I have to admit that I like listening to the little guy speak. My view of Ron Paul (and yes, I have read End the Fed, though I haven't had time to comment on it yet) is that he is a smart guy with good instincts and a good understanding of the events that have shaped monetary history in the U.S. and elsewhere. (This is unlike PK who, while also very smart, appears to have shaped his macroeconomic theory entirely on the apparent failure of a local babysitting cooperative).
Here is Ron Paul's attack on the Fed today: Fed Will Self-Destruct. I don't necessarily disagree with any of the points made in the written article (apart from the fact that Bernanke has never advocated 4% inflation). Some of the things he says in the video interview, however, seem rather strange.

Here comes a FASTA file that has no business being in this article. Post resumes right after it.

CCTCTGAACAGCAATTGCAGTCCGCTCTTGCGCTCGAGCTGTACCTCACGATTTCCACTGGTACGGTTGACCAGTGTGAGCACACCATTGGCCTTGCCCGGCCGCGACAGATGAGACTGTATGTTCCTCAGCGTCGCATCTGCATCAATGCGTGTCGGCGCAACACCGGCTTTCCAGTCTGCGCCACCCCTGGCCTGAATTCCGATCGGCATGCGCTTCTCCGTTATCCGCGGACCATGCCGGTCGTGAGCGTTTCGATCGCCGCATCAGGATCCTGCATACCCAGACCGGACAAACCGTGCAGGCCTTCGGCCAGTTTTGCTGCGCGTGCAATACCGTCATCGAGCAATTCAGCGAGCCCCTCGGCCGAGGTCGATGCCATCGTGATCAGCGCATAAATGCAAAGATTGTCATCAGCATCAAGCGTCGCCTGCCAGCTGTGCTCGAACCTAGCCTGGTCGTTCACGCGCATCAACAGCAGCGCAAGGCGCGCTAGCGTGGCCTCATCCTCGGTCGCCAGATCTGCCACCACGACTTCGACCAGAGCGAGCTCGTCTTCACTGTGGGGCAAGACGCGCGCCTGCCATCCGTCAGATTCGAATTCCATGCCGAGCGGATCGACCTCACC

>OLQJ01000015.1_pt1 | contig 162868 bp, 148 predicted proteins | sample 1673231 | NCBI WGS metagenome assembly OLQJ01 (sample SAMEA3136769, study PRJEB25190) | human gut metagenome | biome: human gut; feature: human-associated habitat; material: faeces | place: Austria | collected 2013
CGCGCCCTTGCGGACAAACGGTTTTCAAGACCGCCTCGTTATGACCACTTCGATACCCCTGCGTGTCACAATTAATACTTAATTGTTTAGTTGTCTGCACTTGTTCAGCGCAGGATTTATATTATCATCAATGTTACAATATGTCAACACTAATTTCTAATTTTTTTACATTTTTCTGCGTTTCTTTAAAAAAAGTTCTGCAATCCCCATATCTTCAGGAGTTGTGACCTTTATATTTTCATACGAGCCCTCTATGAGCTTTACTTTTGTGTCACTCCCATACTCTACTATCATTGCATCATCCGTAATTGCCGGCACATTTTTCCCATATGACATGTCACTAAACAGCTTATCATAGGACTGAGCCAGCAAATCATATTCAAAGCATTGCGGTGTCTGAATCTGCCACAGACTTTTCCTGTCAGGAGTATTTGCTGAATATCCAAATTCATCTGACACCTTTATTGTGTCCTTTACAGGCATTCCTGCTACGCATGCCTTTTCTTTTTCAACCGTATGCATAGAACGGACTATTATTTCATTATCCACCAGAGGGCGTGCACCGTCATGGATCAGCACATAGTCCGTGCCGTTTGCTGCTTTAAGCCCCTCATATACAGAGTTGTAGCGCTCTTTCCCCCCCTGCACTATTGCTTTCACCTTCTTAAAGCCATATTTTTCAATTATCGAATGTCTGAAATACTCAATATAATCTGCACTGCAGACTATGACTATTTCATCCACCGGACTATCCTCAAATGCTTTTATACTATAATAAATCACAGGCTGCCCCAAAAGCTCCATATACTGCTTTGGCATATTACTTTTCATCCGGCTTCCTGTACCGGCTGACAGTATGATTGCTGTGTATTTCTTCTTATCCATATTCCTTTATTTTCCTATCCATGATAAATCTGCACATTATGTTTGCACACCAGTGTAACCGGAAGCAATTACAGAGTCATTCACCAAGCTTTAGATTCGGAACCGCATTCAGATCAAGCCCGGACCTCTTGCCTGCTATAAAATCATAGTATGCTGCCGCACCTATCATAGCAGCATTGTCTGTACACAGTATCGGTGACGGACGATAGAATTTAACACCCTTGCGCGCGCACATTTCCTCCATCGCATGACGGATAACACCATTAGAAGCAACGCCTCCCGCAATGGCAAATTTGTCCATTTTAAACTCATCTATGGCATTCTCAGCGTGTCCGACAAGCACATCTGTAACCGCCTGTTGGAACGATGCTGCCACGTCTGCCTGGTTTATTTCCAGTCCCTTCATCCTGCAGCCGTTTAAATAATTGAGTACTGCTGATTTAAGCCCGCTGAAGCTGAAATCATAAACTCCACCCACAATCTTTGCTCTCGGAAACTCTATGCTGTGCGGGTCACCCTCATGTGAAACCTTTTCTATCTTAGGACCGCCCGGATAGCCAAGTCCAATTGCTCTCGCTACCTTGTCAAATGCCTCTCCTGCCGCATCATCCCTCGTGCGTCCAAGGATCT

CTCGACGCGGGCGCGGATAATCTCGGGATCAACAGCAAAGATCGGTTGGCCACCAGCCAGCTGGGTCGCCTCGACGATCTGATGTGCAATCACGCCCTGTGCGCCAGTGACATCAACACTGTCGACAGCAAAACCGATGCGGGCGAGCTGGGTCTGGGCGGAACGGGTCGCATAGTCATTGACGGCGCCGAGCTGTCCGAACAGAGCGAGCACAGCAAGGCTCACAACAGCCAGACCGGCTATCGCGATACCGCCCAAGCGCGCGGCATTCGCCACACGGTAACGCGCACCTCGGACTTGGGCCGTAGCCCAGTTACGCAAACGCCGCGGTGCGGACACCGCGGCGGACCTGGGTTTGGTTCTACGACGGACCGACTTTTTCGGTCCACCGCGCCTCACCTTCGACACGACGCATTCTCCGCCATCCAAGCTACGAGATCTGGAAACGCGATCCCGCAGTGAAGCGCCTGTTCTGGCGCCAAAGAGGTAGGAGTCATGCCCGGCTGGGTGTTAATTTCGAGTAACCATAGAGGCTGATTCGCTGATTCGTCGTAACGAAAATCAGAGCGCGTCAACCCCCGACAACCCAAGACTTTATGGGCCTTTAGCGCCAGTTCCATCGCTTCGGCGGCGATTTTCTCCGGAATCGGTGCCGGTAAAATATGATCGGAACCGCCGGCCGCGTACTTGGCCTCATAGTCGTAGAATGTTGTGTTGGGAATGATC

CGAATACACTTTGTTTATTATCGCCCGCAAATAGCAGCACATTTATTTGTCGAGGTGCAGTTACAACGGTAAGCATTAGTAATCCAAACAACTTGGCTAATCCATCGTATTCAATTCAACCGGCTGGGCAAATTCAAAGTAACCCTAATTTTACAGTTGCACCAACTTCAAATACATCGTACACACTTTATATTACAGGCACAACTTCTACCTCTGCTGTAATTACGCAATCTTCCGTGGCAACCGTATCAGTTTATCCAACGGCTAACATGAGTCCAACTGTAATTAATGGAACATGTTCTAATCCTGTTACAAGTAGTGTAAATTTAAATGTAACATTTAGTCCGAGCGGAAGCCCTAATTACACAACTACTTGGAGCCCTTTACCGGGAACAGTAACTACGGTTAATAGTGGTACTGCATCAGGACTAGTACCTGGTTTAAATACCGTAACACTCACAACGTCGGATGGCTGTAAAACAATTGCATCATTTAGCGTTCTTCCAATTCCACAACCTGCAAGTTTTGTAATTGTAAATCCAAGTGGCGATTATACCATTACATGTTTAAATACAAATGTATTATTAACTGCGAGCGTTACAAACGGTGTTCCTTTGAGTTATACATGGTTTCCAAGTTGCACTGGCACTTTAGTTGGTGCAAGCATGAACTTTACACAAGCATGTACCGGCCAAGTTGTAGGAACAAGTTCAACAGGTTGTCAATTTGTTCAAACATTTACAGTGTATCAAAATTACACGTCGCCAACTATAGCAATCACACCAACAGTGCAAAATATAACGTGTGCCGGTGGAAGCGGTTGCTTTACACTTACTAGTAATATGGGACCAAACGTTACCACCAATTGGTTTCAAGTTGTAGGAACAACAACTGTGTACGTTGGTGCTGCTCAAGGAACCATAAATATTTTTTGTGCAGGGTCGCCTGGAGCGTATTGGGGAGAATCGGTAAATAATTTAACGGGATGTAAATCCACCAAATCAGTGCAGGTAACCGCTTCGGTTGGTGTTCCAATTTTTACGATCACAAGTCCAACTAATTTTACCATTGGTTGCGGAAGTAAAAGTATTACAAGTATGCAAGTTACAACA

With respect to our "deeply flawed monetary system" he appears to be concerned that one person (Bernanke) has the power to create $600B with the stroke of pen (out of thin air) and then spend it (foolishly).
Note: while the Fed is indeed able to create cash (or reserve balances) "out of thin air," under normal circumstances, the Fed is effectively prevented from spending this cash on anything other than U.S. government bonds. These bonds are also created "out of thin air" (they exist almost exclusively in book entry form). When the Fed purchases government bonds, it is really just swapping one form of air for another.
When phrased in this way, it becomes a little harder to see why a swap of Fed air for Treasury air should be inflationary (though note, his definition of inflation is money creation -- so of course he sees inflation everywhere, even though price-level inflation remains anemic).